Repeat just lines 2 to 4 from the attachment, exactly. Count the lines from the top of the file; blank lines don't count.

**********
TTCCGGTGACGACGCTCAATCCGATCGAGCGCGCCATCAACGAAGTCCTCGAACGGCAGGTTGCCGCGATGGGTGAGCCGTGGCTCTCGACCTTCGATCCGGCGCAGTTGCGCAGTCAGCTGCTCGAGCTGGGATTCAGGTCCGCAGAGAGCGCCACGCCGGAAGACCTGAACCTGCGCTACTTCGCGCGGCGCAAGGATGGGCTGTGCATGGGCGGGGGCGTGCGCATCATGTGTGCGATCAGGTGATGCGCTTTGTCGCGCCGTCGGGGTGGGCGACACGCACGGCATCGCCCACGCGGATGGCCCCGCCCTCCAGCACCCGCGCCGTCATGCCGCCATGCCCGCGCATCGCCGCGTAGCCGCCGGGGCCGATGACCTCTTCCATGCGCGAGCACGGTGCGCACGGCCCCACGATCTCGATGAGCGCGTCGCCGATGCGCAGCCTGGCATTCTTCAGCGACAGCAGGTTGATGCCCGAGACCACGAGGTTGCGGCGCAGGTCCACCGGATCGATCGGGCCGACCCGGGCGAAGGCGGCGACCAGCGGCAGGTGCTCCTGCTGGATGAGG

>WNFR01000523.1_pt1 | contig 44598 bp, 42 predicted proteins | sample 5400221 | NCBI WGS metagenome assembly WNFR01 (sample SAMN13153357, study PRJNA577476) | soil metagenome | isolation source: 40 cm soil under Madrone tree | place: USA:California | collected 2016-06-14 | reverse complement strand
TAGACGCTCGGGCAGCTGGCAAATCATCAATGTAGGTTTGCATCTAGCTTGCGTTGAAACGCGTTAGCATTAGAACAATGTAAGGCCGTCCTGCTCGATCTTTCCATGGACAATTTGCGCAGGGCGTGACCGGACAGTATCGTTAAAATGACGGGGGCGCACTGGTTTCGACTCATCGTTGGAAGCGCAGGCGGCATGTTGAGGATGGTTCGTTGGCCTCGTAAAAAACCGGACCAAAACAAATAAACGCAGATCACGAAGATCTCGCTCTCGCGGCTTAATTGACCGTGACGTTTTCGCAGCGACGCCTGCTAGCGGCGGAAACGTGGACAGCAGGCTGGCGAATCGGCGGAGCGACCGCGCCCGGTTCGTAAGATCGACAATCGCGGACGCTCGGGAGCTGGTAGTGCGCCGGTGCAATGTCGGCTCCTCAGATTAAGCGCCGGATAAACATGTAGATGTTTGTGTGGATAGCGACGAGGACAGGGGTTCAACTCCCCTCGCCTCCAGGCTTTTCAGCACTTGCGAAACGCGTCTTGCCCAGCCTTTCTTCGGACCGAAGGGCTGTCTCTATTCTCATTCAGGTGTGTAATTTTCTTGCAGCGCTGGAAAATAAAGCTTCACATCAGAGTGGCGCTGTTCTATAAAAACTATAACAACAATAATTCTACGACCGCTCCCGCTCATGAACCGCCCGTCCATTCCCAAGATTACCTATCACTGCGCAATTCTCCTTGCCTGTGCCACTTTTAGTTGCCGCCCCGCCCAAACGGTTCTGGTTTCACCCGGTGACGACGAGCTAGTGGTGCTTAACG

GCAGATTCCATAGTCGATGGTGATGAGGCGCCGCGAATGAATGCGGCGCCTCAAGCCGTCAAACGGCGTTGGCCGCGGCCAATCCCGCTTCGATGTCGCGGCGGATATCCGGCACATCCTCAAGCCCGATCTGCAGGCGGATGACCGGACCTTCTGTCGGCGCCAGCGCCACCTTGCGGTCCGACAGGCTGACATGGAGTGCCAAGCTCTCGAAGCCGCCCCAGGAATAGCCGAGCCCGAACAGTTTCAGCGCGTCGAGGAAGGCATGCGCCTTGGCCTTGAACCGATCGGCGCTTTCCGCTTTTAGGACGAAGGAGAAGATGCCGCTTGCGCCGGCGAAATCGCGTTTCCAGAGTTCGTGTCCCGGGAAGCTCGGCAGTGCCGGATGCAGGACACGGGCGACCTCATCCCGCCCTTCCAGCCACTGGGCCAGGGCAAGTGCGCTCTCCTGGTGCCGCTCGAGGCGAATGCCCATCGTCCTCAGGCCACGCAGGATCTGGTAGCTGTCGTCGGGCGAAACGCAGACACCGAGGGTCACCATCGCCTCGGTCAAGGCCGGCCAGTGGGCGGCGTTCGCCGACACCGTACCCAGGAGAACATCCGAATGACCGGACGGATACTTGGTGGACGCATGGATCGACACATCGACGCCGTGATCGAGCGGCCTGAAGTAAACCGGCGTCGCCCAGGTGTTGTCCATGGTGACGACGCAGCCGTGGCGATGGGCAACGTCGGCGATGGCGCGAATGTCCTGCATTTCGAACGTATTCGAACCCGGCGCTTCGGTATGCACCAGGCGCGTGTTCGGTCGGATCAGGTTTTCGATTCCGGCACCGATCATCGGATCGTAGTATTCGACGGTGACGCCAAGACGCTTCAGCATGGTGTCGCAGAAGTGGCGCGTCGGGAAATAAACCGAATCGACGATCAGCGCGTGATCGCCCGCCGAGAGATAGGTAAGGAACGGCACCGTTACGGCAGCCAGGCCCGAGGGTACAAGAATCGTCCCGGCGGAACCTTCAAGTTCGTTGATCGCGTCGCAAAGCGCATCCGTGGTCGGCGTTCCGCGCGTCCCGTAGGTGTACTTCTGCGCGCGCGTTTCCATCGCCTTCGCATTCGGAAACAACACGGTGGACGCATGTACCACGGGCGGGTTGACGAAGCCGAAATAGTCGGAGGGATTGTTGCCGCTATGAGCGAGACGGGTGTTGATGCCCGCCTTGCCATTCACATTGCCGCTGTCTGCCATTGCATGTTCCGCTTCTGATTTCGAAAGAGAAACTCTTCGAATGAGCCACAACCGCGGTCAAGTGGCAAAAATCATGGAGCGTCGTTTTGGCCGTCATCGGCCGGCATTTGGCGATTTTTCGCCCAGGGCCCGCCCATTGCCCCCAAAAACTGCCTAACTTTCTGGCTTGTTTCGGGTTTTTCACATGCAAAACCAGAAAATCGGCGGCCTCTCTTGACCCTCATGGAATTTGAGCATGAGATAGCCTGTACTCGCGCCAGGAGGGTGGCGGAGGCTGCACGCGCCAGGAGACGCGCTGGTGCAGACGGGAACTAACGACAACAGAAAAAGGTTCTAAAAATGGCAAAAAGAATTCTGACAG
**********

>WNFR01000523.1_pt1 | contig 44598 bp, 42 predicted proteins | sample 5400221 | NCBI WGS metagenome assembly WNFR01 (sample SAMN13153357, study PRJNA577476) | soil metagenome | isolation source: 40 cm soil under Madrone tree | place: USA:California | collected 2016-06-14 | reverse complement strand
TAGACGCTCGGGCAGCTGGCAAATCATCAATGTAGGTTTGCATCTAGCTTGCGTTGAAACGCGTTAGCATTAGAACAATGTAAGGCCGTCCTGCTCGATCTTTCCATGGACAATTTGCGCAGGGCGTGACCGGACAGTATCGTTAAAATGACGGGGGCGCACTGGTTTCGACTCATCGTTGGAAGCGCAGGCGGCATGTTGAGGATGGTTCGTTGGCCTCGTAAAAAACCGGACCAAAACAAATAAACGCAGATCACGAAGATCTCGCTCTCGCGGCTTAATTGACCGTGACGTTTTCGCAGCGACGCCTGCTAGCGGCGGAAACGTGGACAGCAGGCTGGCGAATCGGCGGAGCGACCGCGCCCGGTTCGTAAGATCGACAATCGCGGACGCTCGGGAGCTGGTAGTGCGCCGGTGCAATGTCGGCTCCTCAGATTAAGCGCCGGATAAACATGTAGATGTTTGTGTGGATAGCGACGAGGACAGGGGTTCAACTCCCCTCGCCTCCAGGCTTTTCAGCACTTGCGAAACGCGTCTTGCCCAGCCTTTCTTCGGACCGAAGGGCTGTCTCTATTCTCATTCAGGTGTGTAATTTTCTTGCAGCGCTGGAAAATAAAGCTTCACATCAGAGTGGCGCTGTTCTATAAAAACTATAACAACAATAATTCTACGACCGCTCCCGCTCATGAACCGCCCGTCCATTCCCAAGATTACCTATCACTGCGCAATTCTCCTTGCCTGTGCCACTTTTAGTTGCCGCCCCGCCCAAACGGTTCTGGTTTCACCCGGTGACGACGAGCTAGTGGTGCTTAACG

GCAGATTCCATAGTCGATGGTGATGAGGCGCCGCGAATGAATGCGGCGCCTCAAGCCGTCAAACGGCGTTGGCCGCGGCCAATCCCGCTTCGATGTCGCGGCGGATATCCGGCACATCCTCAAGCCCGATCTGCAGGCGGATGACCGGACCTTCTGTCGGCGCCAGCGCCACCTTGCGGTCCGACAGGCTGACATGGAGTGCCAAGCTCTCGAAGCCGCCCCAGGAATAGCCGAGCCCGAACAGTTTCAGCGCGTCGAGGAAGGCATGCGCCTTGGCCTTGAACCGATCGGCGCTTTCCGCTTTTAGGACGAAGGAGAAGATGCCGCTTGCGCCGGCGAAATCGCGTTTCCAGAGTTCGTGTCCCGGGAAGCTCGGCAGTGCCGGATGCAGGACACGGGCGACCTCATCCCGCCCTTCCAGCCACTGGGCCAGGGCAAGTGCGCTCTCCTGGTGCCGCTCGAGGCGAATGCCCATCGTCCTCAGGCCACGCAGGATCTGGTAGCTGTCGTCGGGCGAAACGCAGACACCGAGGGTCACCATCGCCTCGGTCAAGGCCGGCCAGTGGGCGGCGTTCGCCGACACCGTACCCAGGAGAACATCCGAATGACCGGACGGATACTTGGTGGACGCATGGATCGACACATCGACGCCGTGATCGAGCGGCCTGAAGTAAACCGGCGTCGCCCAGGTGTTGTCCATGGTGACGACGCAGCCGTGGCGATGGGCAACGTCGGCGATGGCGCGAATGTCCTGCATTTCGAACGTATTCGAACCCGGCGCTTCGGTATGCACCAGGCGCGTGTTCGGTCGGATCAGGTTTTCGATTCCGGCACCGATCATCGGATCGTAGTATTCGACGGTGACGCCAAGACGCTTCAGCATGGTGTCGCAGAAGTGGCGCGTCGGGAAATAAACCGAATCGACGATCAGCGCGTGATCGCCCGCCGAGAGATAGGTAAGGAACGGCACCGTTACGGCAGCCAGGCCCGAGGGTACAAGAATCGTCCCGGCGGAACCTTCAAGTTCGTTGATCGCGTCGCAAAGCGCATCCGTGGTCGGCGTTCCGCGCGTCCCGTAGGTGTACTTCTGCGCGCGCGTTTCCATCGCCTTCGCATTCGGAAACAACACGGTGGACGCATGTACCACGGGCGGGTTGACGAAGCCGAAATAGTCGGAGGGATTGTTGCCGCTATGAGCGAGACGGGTGTTGATGCCCGCCTTGCCATTCACATTGCCGCTGTCTGCCATTGCATGTTCCGCTTCTGATTTCGAAAGAGAAACTCTTCGAATGAGCCACAACCGCGGTCAAGTGGCAAAAATCATGGAGCGTCGTTTTGGCCGTCATCGGCCGGCATTTGGCGATTTTTCGCCCAGGGCCCGCCCATTGCCCCCAAAAACTGCCTAACTTTCTGGCTTGTTTCGGGTTTTTCACATGCAAAACCAGAAAATCGGCGGCCTCTCTTGACCCTCATGGAATTTGAGCATGAGATAGCCTGTACTCGCGCCAGGAGGGTGGCGGAGGCTGCACGCGCCAGGAGACGCGCTGGTGCAGACGGGAACTAACGACAACAGAAAAAGGTTCTAAAAATGGCAAAAAGAATTCTGACAG